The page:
Discussion: Why should discipline specific tools be considered? - Critical Thinking Symposium

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Date/Time:Friday, 12 Sep 2014 from 11:00 am to 11:00 am
Location:2030 Morrill Hall
Channel:Center for Excellence in Learning and Teaching
Categories:Training, development
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This session will focus on why is it important to create specific CAT analogs for different disciplines. What are the challenges and how should they be approached. Professor Barry S. Stein will lead the discussion. (limited to 20 people)

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About Professor Barry S. Stein
Professor Barry S. Stein is Chair and Professor of Psychology at Tennessee Technological University. Professor Stein received his Ph.D. from Vanderbilt University in cognitive psychology and has authored and coauthored numerous articles on learning, problem solving, and critical thinking throughout his career. He is coauthor of the Ideal Problem Solver: A guide for improving thinking, learning and creativity. He is the principal investigator for three National Science Foundation Grants to refine and disseminate the Critical thinking Assessment Test (CAT) and is Co-Director of the Center for Assessment & Improvement of Learning. Dr. Stein has given numerous presentations and workshops on assessing and improving critical thinking across the country in addition to presentations/workshops at the American Association of Colleges and Universities (AAC&U), the Southern Association of Colleges and Schools Commission on Colleges (SACS COC), the Higher Learning Commission (HLC) for accreditation in the North Central Region, the Accrediting Commission for Schools of Western Association of Schools and Colleges (WASC), the Reinvention Center, the International Society for Scholarship in Teaching and Learning (ISSOTL), and ABET. Over 200 institutions of higher education have been involved in collaborative work using the CAT instrument.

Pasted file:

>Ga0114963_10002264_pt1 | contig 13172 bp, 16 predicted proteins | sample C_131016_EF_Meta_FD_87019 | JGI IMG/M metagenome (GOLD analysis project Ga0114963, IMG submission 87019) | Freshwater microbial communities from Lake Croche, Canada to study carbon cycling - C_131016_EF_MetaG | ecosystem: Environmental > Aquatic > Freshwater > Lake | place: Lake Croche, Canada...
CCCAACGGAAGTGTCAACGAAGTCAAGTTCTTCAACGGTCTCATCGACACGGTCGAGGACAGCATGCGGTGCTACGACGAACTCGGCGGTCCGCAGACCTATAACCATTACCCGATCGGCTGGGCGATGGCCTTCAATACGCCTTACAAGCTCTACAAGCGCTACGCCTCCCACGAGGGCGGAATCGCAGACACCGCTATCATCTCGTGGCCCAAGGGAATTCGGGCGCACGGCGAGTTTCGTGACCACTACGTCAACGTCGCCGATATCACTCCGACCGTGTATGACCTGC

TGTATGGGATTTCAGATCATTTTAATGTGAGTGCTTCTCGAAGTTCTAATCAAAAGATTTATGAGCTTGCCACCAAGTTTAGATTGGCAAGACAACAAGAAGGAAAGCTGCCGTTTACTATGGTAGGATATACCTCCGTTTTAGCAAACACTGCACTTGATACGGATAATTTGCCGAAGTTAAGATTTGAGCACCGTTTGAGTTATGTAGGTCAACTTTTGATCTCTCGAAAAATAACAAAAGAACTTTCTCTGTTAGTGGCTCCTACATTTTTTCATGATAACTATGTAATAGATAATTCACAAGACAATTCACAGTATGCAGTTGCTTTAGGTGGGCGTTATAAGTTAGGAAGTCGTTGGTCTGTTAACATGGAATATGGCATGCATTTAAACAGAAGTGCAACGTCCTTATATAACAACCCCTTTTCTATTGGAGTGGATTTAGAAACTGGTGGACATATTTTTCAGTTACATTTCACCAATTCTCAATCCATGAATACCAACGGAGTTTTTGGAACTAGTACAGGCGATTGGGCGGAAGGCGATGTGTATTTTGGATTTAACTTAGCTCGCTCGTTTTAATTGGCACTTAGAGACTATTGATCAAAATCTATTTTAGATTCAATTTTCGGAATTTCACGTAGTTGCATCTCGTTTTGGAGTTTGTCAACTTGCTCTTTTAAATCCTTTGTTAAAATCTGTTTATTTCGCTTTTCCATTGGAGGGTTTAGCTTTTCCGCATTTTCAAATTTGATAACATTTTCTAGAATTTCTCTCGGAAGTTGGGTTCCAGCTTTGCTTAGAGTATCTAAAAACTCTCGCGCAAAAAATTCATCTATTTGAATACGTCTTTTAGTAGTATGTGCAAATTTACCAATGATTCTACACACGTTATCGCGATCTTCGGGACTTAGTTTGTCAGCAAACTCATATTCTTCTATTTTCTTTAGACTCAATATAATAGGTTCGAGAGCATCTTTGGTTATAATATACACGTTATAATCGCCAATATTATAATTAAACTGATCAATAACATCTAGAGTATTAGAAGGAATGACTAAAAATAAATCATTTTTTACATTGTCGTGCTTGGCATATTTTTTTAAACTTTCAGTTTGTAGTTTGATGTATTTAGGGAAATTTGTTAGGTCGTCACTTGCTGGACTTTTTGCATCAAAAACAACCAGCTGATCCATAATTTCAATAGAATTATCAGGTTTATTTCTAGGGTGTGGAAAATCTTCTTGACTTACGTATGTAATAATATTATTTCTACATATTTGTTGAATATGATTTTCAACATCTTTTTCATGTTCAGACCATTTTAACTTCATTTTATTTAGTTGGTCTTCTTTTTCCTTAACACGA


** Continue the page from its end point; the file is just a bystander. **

Sponsored by,
College of Engineering, College of Agriculture and Life Sciences, College of Liberal Arts and Sciences, Department of Agricultural and Biosystems Engineering, Department of Agricultural Education and Studies, Department of Agronomy, Department of Animal Science, and Center for Excellence in Learning and Teaching (CELT)